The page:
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I'm writing an algorithm that, given a limit N, and given a list of elements of value V, find all the possible combinations so that the sum of the elements is equal to N. Note that several elements can have the same value.

A simple example to demonstrate this, if N=16, and that we have 3 elements, a, with a value of 3, b with a value of 3 and c with a value of 4, we have:

a+a+a+a+c = 12
a+b+a+b+c = 12
c+c+c+c = 12
b+b+a+b+c = 12
etc...

The algorithm I wrote is pretty straightforward, yet I have a huge trouble making it generic. Indeed, my algorithm depends on the numbers of elements given as input. Here is what I came up with, in pseudo-code:

Input: a list of element (input)
Output: A list of elements so that the sum of their value == N (output)

FOR element_1 IN input
    sum := element_1.value

    IF sum EQUALS N
        output.push([element_1])

    FOR element_2 IN input
        sum := element_2.value

        IF sum EQUALS N
            output.push([element_1, element_2])

        FOR element_3 IN input
            // etc, there will be as much inner for loops are there are elements in input

RETURN output

Note that the algorithm is working, and the results are correct.

The problem here is that my algorithm depends on how many numbers there are in the input list. To be precise, the algorithm will work if there are less elements in the input list than there are inner for loops, and fail otherwise. Thus, I wondered, is this possible to write this algorithm using recursion ? So that I can write a generic code, that will adapt to the length of the input list.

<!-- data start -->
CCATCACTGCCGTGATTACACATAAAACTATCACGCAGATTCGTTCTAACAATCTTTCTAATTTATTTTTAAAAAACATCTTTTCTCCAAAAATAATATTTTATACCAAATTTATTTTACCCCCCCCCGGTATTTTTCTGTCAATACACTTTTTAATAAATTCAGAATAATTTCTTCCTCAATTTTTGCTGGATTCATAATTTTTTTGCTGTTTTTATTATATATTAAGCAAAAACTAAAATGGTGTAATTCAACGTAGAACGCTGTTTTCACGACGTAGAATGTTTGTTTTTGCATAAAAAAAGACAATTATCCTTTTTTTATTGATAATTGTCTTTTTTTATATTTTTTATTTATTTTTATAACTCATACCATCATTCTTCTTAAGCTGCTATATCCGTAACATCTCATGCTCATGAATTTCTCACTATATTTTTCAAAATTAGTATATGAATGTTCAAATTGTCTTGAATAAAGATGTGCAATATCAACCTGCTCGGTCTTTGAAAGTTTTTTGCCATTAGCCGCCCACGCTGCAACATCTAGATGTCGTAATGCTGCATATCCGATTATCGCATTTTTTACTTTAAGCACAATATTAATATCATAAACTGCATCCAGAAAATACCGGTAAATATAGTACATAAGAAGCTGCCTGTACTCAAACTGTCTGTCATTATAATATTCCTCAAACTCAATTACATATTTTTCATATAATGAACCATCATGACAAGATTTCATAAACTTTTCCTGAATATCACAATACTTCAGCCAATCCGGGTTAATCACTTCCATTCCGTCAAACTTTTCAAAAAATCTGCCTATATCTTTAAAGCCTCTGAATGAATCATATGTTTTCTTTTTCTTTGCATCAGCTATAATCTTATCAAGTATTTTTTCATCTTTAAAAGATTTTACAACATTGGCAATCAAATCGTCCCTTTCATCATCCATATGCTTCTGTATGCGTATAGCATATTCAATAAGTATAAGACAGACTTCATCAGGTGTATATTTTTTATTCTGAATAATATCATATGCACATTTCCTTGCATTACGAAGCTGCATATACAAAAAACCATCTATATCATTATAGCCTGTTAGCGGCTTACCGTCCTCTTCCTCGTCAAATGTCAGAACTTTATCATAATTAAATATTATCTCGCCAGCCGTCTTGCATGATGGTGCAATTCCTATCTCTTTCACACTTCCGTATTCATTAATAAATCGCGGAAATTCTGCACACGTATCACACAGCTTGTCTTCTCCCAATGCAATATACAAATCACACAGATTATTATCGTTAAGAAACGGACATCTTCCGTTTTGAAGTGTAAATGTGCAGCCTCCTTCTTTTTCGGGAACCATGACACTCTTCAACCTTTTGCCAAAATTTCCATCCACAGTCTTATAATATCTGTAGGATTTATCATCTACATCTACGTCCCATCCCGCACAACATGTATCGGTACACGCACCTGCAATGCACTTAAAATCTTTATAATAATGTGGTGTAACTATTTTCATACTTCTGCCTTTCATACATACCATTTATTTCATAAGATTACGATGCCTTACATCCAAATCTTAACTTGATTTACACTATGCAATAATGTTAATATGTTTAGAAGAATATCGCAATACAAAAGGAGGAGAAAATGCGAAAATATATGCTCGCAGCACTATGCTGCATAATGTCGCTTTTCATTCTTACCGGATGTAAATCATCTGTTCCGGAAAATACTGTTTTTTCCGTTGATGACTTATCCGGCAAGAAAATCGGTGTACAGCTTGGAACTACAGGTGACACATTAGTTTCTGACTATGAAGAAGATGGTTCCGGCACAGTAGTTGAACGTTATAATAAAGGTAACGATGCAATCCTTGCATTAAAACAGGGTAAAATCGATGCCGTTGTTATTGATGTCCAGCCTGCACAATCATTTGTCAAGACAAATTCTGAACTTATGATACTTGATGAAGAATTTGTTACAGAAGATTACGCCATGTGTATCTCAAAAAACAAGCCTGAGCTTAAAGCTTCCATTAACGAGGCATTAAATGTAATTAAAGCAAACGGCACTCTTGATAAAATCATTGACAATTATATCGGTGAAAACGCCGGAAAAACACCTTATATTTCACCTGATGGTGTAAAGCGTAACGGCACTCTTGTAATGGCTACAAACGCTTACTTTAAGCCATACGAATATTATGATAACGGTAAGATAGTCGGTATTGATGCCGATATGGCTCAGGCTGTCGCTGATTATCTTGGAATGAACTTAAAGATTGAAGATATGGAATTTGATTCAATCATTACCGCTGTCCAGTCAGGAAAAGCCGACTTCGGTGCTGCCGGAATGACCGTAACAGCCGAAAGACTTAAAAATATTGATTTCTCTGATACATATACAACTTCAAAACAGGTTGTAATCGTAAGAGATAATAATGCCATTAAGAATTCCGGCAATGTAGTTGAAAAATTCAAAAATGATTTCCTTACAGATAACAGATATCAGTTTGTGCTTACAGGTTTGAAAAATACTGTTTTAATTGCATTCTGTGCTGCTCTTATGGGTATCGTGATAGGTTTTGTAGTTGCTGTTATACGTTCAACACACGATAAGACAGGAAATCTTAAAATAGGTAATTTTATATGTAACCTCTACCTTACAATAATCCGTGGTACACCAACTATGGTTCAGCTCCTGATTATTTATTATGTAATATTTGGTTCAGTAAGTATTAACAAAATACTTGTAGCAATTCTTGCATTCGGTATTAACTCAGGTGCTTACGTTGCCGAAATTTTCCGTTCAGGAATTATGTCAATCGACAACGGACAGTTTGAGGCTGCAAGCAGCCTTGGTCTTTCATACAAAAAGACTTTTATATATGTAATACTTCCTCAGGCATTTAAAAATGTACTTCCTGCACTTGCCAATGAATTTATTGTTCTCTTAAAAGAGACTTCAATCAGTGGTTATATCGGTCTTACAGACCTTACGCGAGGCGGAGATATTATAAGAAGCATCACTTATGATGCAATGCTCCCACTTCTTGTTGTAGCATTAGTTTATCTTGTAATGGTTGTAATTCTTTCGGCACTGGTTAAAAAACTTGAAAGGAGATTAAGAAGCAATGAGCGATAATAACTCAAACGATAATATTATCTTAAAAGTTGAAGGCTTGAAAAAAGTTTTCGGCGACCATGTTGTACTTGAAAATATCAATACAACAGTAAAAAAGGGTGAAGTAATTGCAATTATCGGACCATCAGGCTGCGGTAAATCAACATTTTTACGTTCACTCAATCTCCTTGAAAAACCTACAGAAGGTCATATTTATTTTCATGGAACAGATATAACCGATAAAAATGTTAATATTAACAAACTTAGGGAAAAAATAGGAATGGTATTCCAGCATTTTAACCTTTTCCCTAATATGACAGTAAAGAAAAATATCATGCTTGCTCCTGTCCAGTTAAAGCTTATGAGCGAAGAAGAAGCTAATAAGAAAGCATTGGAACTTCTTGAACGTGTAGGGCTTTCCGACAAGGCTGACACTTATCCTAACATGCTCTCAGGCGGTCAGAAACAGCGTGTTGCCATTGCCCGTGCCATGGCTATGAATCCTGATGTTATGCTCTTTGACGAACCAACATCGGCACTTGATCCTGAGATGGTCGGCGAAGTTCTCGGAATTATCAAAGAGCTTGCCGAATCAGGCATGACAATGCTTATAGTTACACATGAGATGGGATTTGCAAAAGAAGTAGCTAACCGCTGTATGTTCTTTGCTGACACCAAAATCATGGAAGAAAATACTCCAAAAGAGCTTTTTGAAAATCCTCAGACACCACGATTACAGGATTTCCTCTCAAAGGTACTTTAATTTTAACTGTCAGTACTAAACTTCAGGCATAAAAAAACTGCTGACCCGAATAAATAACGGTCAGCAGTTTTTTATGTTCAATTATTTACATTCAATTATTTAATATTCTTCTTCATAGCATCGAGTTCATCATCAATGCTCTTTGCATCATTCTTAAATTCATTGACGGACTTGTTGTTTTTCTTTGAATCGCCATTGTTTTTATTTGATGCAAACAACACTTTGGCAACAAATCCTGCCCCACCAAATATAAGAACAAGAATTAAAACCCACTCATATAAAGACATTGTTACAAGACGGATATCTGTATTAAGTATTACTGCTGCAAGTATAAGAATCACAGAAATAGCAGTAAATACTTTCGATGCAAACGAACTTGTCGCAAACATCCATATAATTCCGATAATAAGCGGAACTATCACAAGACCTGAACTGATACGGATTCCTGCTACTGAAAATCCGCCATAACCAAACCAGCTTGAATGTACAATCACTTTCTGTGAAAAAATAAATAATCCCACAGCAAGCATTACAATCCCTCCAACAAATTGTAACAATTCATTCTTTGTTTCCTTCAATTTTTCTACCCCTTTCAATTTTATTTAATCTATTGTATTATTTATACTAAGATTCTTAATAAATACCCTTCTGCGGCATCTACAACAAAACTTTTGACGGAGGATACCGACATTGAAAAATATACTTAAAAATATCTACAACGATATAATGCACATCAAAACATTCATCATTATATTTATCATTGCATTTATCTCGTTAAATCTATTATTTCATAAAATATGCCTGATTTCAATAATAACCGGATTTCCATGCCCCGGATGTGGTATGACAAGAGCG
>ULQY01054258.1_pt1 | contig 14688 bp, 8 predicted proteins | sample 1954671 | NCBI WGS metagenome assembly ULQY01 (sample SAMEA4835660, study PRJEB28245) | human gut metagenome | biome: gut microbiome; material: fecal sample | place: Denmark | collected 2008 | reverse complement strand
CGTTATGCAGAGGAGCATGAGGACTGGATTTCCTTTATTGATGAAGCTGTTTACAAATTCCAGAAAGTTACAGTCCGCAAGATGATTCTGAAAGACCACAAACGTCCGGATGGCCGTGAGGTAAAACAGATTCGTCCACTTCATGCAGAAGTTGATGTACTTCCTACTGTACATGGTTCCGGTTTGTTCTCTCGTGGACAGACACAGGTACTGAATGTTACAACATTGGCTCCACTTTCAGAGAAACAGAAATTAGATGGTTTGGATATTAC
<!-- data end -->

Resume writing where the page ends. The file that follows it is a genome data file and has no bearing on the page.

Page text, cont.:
I tried, yet didn't succeed, I don't know much about algorithmic, and I wondered if there are cases where recursion cannot be applied, and if this case is one of them.

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    $\begingroup$ I'm not really sure what you're asking. Any program that can be written can be written with recursion instead of loops. $\endgroup$ – David Richerby Mar 12 '17 at 14:00
  • $\begingroup$ Yes, this can be written using recursion, and it's a nice programing exercise. I suggest trying to tackle it on your own. You'll have to add additional parameters to your recursive procedure. $\endgroup$ – Yuval Filmus Mar 12 '17 at 14:43
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    $\begingroup$ @EddaSnorra We had a question about it recently, along the lines of whether all recursions could be rewritten as iteration and/or vice-versa. I can't find it right now but you probably have a little more motivation than I do. :-) $\endgroup$ – David Richerby Mar 12 '17 at 14:47
  • $\begingroup$ Look at the most well-known theorems of a man named Kleene. :) $\endgroup$ – Raphael Mar 12 '17 at 15:14
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Off the top of my head i would perform a recursion this way:

Solve(N,V,target_value):
    if target_value == 0:
        return {}
    if target_value<0 or |V|==0:
        return false
    for 0<=i<N:
        sol = Solve(N-1,V\V[i],target_value-V[i]
        if sol is feasible:
            add [V[i]+sol] to the list of feasible solutions
    if there are any feasible solutions, return them. else return false.

This is obviously pseudo-code that needs to be tweaked a bit. But the general idea is to reduce the problem instance by thinking "If I take element i, what other elements do I have to take?". So assuming you take element i, you reduce the target value and exclude i from the available other elements and perform a recursive call.

The recursion base is reached when:

  1. The target value becomes negative (= we put too many elements into the sack already!)
  2. We used up all elements and still didn't reach the target value! The problem is therefore unsolvable
  3. We reached the target value and can return the current chain of elements. This is done by returning an empty list, which is then filled when the stack is being unwinded (line 9).
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